Reminds me of the Fireworks here in Vancouver. You get 500,000 people in a nice confined area and for 20 minutes the loud bangs sooth the masses. But after that the knifing, beating, swearing, it's a family event ing, begins. I've seen people lying bloody in the streets, swarmings, kids staring dully at their blood gushing from lacerated hands from windows they've just smashed.

And it's not even that hot out…

alannaofdoom (#4,512)

My own most memorable summer fight actually took place during the spring. (But right before finals – so that counts as summer for college students right? At least w/r/t summer rage?) My best friend and I completely melted down over something completely trivial, in the middle of dinner, in a packed dining hall. The whole fight was compressed into about 15 minutes and we made quite a scene, and then we started sobbing and hugged each other all, "Let's never fight again!" but my God it was like we were possessed or something. Mind-boggling.

Anyway, I loved this. Also, Staten Island Ferry parties: YES.

Mindpowered (#948)

I would totally go toe to toe with Sady on Prostitution.

But only if it ended up on her blog later.

deepomega (#1,720)

I do not think that is quite what Sady meant!

Christen (#5,146)

This post makes me wish it were nicer out today so I could throw a disastrous barbecue!

doubled277 (#2,783)

Those are fun!

minerva23 (#4,497)

God, for a moment I was back downtown 1978 watching a TV sail off the roof of an abandoned building and land six inches from a group of Nuyorican kids who then proceeded to run en masse across the street and inside said building, screaming the whole time in Spanglish.

My girfriend and I didn't wait around to see what would come off the roof next. We ducked down to the next street so we could sweat and make out in peace.

zidaane (#373)

You can be reasonably sure in the summer you are not going to encounter someone with large knives.
Also- I would not want to blow a knee out of my snowmobile suit.

petejayhawk (#1,249)

I think you people would be happier if you had central air. It is quite nice.

katiechasm (#163)

Or: Keep all your windows and blinds shut from about 7 or 8am on. When you get home, it is so chilly. Free air conditioning!

MikeBarthel (#1,884)

I don't know where you live, but clearly it is not on the fourth floor.

katiechasm (#163)

This is true. Your mileage may etc.

melis (#1,854)

On nights like that, every booze party ends in a fight. Meek little wives feel the edge of the carving knife and study their husbands' necks. Anything can happen.

buzzorhowl (#992)

You can even get a full glass of beer at a cocktail lounge.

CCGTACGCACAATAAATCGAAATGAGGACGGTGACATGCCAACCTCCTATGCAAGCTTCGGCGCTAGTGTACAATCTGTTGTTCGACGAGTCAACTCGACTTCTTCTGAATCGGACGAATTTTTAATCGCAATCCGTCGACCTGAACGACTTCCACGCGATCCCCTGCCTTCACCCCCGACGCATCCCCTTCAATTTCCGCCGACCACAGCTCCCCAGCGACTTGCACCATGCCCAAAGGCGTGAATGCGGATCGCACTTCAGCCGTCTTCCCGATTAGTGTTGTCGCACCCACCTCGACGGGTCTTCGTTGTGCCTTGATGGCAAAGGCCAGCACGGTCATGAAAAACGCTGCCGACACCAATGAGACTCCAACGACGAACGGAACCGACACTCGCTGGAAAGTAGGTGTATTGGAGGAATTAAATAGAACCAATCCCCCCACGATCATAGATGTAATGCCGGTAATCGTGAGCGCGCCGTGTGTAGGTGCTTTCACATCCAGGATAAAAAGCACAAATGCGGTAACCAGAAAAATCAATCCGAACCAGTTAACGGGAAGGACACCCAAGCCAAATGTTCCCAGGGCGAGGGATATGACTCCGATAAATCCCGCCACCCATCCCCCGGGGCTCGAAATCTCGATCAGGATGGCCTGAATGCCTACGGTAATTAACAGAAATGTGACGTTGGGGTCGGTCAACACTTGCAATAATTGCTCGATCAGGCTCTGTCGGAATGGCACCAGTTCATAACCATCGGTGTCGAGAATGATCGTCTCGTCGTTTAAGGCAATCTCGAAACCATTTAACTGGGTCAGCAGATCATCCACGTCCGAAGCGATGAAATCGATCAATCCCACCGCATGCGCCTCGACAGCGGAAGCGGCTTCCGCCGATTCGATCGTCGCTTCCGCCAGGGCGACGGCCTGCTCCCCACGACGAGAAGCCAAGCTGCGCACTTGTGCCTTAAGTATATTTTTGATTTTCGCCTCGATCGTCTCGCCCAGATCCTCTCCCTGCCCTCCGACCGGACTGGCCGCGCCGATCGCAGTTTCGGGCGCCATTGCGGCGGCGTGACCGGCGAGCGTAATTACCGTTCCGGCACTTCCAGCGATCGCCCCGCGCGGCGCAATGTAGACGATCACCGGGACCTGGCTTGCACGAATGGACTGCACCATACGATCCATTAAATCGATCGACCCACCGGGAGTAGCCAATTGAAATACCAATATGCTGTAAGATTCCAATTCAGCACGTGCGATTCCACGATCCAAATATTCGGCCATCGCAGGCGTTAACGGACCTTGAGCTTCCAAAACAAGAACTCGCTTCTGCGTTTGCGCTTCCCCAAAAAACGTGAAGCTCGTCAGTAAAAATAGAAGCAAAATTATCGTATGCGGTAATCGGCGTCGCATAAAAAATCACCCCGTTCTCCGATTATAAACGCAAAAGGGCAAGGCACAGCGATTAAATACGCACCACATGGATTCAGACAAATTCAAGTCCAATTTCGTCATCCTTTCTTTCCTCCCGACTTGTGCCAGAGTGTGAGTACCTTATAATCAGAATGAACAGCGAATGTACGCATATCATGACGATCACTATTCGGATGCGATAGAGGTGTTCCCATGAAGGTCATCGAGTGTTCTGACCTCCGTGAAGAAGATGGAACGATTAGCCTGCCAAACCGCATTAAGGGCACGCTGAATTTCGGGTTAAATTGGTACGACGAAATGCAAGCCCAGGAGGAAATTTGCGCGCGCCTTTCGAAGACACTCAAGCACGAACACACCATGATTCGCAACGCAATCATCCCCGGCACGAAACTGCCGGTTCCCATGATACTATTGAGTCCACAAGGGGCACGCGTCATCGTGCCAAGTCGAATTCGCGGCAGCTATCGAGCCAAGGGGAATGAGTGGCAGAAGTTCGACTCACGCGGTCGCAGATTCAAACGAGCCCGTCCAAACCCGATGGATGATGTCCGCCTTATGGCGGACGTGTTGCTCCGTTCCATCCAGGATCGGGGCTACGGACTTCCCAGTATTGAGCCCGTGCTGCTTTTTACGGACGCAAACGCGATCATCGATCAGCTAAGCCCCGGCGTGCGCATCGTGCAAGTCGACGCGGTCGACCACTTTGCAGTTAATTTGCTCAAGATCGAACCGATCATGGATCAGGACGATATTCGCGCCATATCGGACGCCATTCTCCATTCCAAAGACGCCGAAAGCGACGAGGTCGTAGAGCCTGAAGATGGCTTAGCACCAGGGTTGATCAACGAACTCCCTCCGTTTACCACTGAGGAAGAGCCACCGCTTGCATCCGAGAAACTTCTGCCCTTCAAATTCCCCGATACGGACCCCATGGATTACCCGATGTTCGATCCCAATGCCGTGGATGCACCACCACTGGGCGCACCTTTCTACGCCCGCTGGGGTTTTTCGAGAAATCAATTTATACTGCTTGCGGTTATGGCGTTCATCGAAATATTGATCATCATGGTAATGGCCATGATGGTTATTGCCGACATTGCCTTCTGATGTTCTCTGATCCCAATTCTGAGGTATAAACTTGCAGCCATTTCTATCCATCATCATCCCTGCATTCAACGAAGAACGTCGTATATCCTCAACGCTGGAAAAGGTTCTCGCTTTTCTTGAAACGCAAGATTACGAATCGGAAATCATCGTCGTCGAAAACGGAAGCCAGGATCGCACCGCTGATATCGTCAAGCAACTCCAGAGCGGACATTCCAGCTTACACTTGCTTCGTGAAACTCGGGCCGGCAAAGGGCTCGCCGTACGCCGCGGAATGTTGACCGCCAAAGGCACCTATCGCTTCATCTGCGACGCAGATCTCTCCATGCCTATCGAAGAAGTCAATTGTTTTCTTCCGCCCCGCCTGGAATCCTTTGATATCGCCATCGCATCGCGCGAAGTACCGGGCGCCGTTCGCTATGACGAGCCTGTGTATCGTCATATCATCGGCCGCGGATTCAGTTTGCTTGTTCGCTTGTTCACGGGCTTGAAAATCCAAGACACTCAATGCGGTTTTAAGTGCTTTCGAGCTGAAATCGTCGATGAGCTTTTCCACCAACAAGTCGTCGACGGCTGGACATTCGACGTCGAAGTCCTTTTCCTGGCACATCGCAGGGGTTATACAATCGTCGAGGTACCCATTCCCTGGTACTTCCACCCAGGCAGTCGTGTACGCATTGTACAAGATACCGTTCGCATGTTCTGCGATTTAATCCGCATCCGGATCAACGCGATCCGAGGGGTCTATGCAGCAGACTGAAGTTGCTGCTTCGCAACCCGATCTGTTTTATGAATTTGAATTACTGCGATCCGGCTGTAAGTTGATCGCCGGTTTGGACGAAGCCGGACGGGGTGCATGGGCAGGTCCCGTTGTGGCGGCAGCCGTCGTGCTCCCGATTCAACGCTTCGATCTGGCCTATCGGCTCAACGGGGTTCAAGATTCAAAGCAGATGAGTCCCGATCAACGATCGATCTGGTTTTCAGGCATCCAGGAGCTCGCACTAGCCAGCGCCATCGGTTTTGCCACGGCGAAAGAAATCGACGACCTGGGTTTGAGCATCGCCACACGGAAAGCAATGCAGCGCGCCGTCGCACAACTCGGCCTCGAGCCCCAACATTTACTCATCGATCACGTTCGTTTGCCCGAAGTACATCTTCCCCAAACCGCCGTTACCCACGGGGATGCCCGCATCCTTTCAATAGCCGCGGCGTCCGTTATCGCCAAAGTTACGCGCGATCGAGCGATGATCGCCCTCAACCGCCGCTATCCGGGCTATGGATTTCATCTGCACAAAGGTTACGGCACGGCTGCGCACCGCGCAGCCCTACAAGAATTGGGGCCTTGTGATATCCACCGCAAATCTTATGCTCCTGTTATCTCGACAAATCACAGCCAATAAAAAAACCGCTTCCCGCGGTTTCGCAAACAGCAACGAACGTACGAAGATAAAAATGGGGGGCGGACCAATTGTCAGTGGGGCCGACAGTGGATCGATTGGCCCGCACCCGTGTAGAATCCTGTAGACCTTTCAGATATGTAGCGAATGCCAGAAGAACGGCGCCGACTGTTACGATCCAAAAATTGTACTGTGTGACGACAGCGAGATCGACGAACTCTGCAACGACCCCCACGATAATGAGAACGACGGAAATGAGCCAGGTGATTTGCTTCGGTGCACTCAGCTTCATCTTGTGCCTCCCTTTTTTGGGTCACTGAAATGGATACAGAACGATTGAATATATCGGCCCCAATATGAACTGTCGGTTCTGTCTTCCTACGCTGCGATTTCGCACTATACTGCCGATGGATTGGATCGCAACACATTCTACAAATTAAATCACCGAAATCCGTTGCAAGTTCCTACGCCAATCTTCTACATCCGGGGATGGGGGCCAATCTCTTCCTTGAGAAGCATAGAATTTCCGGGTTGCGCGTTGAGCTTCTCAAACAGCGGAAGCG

lotsoftreble (#2,715)

I saw a woman at the supermarket today, the best way to describe her would be "possessed by demons". She's probably like that all the time, but after reading this, I am going to blame it on the heat.

Ziggy (#529)

Choire's photography is getting better and better.

(I read The Awl for the pictures, not for the articles.)

how about…fuck Sarah Palin. In 1970 she would have been totally anti-feminist. Blah blah blah, lipstick on a pig.

50 Cent has a chilling lyric about heat and violence.

Jeff Barea (#4,298)

Geez, you come off like such a little bitch in that post.

DainCurst (#3,377)

Wow, it must be so much fun to be such a brave internet warrior after everyone else has gone to bed. It must be so great to leave asinine comments on dead threads belonging to articles better written than anything you ever have.

Jeff Barea (#4,298)

Wait, are you saying black people aren't immigrants?

Or are you glossing over the fact that immigrants aren't always brown?

Either way you come off as such a racist.

Sady Doyle (#4,619)

Conceptual! I approve.

The immigrants were mostly Irish, as I understand it; in the early-to-mid 1800s, still a marginalized identity. Also, some Germans. The whole immigranty nature of NY was, then as now, a really hot-button issue, and it's speculated by some that the Christopher Columbus statue in the promenade was an assertion of "real American" (read: non-recent-immigrant) affiliation for the space, which is fun, when you consider whose kitchen formerly occupied it.


Jeff Barea (#4,298)

Fun fact (fuck you, I'll liveblog wherever I want to):

I learned what a break pedal was when my school bus decided it wanted to roll through the flimsy fucking chain and drown me.

Unionized, drunken school bus employees YAY!

Jeff Barea (#4,298)

Staten Island Ferry reference for the people from LIC

Jeff Barea (#4,298)

Ugh, feminism. Tuning out now.

Also, Know the easiest way not to get murdered in NYC in the Summer? Behave on the school bus trip and get to play Run Catch Kiss or figure out where the creak pedal is ahead of time – saves on a lot of yelling through the closed door with a drunk.

buzzorhowl (#992)

Damn you, Awl! Stop auto-refreshing when I'm in the middle of typing a comment!

buzzorhowl (#992)

Anyway, this is what I was gonna say:

You know, Sady, I've been reading your stuff for a while now, and I really enjoy it. But pretty soon after I started reading your writing, I definitely had a thought along the lines of, "You know, Sady's really awesome, but I have the feeling that if we ever met in person and hung out for more than 15 minutes or so, we'd get in a horrible argument about something or other. And I'd walk away from it feeling like a douche and use the entire incident as a way to guilt-trip myself for the next five years." Hopefully, that won't ever happen.

AmyGee (#2,788)

Some NYC friends of mine had a work/living space that was just a great big oven & they set up a tent in the middle of that with and AC Unit in the tent. It was their oasis of cool.

jolie (#16)

This is my favorite thing I have read on The Awl; I would like to buy Sady Doyle a drink and then go on about how much I loved this for just long enough to make things awkward.

nicole (#2,443)


Mindpowered (#948)

And then offer her a Lemon Square?

scroll_lock (#4,122)

Oh, Sady- now I'm all starry-eyed internet lady crushing on you. So good.

Bittersweet (#765)

You're a laydee? Time for a brain adjustment…

scroll_lock (#4,122)

Been one for quite awhile.

Brian Clarey (#5,153)

That was a really great piece. Maybe a little long but I hung in there until the end. Nice work.

Great piece, every word. I hate people (especially in summer), but Sady might be ok to hang with, in a large well-ventilated space, between the hours of seven and nine PM, on alternating Sundays. High praise indeed!

MissaA (#4,724)

If whoever-she-was is reading this, I'd just like to register my agreement with Doyle, re: Sarah Palin.